Your day would consist of waking up with your family and close kin. You would perhaps joke and laugh, or have discussions with your family. No rush to go catch your daily travel arrangements. No alienation of oneself and soul by being encased in one soulless procession to earn money to buy food and objects which are free anyway. No need to work to pay for the right to live in a house which, for all things said, you could build yourself. No devotion to grinding your life away to pay for taxes which benefit people you don't know and have no love or thought to.

Your whole purpose when you leave your home will be to successfully pull down and kill an animal to feed for none but your own.

The women and old of the family will invariably be foraging for wild plants to harvest and perhaps even catching small animals such as hares to boost the chances of being fed that very day.

Others may be at home teaching others who are too young to hunt or forage to create items which will benefit them and their family.
Skin an animal, create a warm outfit to clothe a member. Learn how to create weapons in which all your life would depend upon being near perfection for its purpose.

The men on the hunt would be proficient at their skills and the younger members would be learning and adapting their skills by watching and learning. The skills of the elders would be handed down and therefore ensuring the survival of their family, their lineage.

The trust and respect for knowledge would be paramount. The family will not eat that night if you have but only one petulant and insincere member of your group. The group would hunt as one, slowly tracking their meal by constant communication which each other. No time for loud mouthed individuals who think they know best. You listen to every word your elder is saying and to every instinct your body is telling you.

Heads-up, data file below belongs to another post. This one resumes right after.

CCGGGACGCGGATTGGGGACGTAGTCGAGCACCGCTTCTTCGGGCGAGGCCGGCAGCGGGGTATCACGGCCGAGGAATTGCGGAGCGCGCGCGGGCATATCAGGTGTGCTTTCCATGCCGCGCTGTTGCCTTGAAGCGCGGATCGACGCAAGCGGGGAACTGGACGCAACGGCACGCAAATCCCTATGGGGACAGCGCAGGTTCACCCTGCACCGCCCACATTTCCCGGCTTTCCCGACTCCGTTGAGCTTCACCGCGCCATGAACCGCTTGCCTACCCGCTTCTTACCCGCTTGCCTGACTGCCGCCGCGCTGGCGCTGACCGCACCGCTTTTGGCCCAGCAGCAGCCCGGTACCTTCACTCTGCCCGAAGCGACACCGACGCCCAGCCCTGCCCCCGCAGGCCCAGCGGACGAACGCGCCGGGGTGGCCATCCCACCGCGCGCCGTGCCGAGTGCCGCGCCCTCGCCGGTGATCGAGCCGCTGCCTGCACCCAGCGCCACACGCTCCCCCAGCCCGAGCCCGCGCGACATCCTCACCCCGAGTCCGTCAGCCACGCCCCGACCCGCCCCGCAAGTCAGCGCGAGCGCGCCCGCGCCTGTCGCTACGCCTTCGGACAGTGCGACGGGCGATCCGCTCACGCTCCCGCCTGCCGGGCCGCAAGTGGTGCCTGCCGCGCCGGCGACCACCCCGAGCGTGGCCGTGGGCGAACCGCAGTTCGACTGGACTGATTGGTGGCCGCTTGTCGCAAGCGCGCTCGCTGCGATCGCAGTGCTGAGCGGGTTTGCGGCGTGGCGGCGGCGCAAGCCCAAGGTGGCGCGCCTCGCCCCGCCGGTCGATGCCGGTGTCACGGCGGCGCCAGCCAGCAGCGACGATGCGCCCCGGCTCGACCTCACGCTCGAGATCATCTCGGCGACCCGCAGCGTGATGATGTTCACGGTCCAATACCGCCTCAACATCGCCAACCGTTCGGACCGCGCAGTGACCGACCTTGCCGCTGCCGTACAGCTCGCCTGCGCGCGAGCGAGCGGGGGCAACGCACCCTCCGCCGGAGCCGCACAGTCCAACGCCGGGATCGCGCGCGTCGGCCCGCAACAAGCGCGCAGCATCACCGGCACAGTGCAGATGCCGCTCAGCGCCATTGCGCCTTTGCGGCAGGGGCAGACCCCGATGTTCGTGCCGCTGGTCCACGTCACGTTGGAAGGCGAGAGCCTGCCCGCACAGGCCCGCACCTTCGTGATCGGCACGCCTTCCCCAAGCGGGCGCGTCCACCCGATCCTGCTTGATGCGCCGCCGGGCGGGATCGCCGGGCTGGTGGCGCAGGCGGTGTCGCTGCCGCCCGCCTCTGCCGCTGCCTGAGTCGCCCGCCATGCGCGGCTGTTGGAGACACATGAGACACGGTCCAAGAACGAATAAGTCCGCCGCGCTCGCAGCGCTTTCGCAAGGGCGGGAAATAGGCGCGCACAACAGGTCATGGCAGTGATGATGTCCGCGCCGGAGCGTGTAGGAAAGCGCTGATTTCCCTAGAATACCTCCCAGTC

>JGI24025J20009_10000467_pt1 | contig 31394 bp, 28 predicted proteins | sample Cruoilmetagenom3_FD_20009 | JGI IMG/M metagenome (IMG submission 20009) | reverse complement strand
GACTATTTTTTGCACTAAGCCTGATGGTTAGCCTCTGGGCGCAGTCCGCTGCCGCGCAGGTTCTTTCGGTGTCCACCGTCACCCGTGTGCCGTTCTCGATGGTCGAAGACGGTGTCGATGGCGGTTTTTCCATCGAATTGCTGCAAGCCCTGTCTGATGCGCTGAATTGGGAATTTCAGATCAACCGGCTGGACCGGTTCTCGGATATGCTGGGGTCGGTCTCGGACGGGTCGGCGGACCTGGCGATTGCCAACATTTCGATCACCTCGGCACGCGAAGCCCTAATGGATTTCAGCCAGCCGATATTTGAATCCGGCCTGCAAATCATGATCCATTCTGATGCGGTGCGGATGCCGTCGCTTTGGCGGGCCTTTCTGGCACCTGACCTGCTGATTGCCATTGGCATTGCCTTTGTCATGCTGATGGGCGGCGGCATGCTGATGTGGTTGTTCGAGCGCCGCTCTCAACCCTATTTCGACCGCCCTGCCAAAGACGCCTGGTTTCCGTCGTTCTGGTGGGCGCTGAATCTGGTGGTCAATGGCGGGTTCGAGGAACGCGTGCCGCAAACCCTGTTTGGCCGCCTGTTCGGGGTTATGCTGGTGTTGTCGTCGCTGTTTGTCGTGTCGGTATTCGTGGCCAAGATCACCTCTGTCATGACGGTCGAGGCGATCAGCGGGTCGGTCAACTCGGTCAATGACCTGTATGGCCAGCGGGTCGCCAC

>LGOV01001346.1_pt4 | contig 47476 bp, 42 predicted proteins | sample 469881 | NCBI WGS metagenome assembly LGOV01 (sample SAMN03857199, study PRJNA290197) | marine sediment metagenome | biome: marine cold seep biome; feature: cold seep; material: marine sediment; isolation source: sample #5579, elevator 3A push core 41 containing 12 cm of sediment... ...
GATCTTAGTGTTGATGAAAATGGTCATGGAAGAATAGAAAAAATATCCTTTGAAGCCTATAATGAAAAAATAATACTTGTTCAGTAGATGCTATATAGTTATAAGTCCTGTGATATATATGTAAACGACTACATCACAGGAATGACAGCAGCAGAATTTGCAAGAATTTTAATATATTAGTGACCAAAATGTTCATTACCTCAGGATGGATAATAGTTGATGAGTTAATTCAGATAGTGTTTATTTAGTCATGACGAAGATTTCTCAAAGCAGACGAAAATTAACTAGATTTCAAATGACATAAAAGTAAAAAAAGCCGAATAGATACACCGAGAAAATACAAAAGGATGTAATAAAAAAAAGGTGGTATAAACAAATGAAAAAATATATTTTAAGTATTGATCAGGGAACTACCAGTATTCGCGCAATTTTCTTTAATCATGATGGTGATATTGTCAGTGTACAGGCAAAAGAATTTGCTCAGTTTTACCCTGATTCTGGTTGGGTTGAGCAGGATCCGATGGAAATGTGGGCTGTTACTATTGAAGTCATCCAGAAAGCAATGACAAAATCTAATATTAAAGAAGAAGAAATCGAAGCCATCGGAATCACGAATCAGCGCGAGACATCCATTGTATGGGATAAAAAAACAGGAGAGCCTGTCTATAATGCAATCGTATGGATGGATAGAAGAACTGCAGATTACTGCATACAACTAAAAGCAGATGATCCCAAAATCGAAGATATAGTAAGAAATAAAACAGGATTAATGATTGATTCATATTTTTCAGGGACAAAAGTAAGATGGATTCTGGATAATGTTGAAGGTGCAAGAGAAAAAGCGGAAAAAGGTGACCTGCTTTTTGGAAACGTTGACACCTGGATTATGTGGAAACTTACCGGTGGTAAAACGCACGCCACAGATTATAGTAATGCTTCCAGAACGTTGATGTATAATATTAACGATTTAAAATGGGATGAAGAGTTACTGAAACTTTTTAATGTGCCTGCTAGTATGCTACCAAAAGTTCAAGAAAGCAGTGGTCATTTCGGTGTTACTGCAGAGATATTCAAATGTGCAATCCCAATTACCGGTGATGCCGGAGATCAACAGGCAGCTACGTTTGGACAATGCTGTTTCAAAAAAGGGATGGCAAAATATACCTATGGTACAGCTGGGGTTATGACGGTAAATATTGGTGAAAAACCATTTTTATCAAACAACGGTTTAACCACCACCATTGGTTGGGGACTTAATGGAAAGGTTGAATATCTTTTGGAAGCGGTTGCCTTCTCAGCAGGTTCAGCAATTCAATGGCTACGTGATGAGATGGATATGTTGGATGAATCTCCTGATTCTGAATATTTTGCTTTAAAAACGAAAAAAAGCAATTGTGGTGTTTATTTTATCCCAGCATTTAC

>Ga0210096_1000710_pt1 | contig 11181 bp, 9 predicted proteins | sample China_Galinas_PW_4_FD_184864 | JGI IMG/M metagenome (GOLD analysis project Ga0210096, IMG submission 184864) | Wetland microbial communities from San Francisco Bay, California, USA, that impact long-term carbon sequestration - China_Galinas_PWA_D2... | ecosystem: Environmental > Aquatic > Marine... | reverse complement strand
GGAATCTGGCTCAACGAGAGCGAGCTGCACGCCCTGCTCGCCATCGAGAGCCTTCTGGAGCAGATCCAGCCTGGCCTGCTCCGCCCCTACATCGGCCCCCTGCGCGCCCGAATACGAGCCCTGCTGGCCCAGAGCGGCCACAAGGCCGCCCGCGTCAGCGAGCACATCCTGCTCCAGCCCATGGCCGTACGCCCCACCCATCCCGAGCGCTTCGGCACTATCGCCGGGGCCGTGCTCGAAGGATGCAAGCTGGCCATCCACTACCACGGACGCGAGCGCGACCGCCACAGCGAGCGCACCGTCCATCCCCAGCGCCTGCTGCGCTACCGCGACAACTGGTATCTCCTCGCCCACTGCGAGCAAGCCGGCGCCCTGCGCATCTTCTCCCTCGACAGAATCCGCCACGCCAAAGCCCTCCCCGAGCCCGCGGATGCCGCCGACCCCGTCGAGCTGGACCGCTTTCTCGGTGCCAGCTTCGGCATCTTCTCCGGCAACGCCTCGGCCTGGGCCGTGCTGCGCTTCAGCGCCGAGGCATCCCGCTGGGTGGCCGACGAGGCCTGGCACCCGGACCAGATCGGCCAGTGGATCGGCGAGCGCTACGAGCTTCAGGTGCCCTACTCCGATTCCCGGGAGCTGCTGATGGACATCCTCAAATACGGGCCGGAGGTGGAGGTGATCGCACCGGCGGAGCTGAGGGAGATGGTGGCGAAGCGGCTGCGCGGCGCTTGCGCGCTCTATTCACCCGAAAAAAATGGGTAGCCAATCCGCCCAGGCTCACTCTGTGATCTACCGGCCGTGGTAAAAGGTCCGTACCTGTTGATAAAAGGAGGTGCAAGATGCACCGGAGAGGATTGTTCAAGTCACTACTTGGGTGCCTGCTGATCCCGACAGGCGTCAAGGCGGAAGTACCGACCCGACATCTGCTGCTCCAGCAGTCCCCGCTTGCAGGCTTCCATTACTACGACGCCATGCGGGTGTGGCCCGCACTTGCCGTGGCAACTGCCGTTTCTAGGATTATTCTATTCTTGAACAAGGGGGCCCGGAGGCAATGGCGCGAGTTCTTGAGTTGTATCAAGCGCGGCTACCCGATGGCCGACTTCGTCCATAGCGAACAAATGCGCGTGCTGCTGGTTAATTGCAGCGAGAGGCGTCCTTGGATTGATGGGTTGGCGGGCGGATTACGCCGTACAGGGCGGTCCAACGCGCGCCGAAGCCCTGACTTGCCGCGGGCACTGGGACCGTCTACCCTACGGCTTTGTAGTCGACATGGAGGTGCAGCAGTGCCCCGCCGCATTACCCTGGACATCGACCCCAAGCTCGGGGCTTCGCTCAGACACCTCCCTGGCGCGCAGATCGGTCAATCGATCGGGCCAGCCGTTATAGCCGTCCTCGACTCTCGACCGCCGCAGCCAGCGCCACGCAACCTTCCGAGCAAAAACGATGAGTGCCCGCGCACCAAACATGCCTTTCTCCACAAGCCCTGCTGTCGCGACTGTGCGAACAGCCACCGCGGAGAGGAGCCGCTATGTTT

Upon the successful completion of your hunt, perhaps the carving and skinning of the animal would begin straight away whilst others track back home to gain more hands to carry home the prize meal.

The successful hunt of a Mammoth would mean perhaps the next day you would not need to hunt. You have enough food to eat well and extend the strength of your family bonds.

Play with the children. Tell them stories. Regale them with bravery shown that very day by you or your family members in the hunt.

Ensure your love and bond with your partner is close and personal.



I don't think mankind is supposed to live the way it does at present. To much has been emphasized on appeasing the greater of society which, as I said, you will never meet or engage with. The emphasis seems to detail you committing to laws and regulations which do not necessarily benefit or exceed your place in life.

The purpose of man and mankind is to procreate and ensure the survival of their offspring.

Anything which came after or during this is pure entertainment and/or needless.

Stormraaf
Sunday, September 21st, 2008, 03:27 PM
Can we seperate what has always been inextricably linked - technological advancement and spiritual detriment? I'm not so sure. Those two developments, one positive, one negative, needn't be proportionate to one another, yet I feel our modern world proves that they are, in practice.

If by "spiritual detriment" you mean the gradual ditching of religion/mysticism throughout the first world, a difference in opinion, like between me as an atheist and another as a pagan/christian (respectfully), results in flipping this from a negative to a positive thing entirely. As far as I am concerned, there is no downside to technological advancement.


What have we gained since then? Is modern medicine really the pinnacle of healing?

You're not really comparing modern medicine to the shamans of old, are you? I underwent what is today a routine surgical procedure without which, as would have been the case had I lived in ancient times, I would have been dead now. The "healers" of the ancient world would have told me my illness was because of evil spirits. The practices of ancients is comparable to those of tribal third-worlders today, which I ridicule on an almost daily basis. Sorry.

Cythraul
Sunday, September 21st, 2008, 07:59 PM
You paint a wonderful picture BeornWulfWer :)


between me as an atheist and another as a pagan/christian (respectfully), results in flipping this from a negative to a positive thing entirely.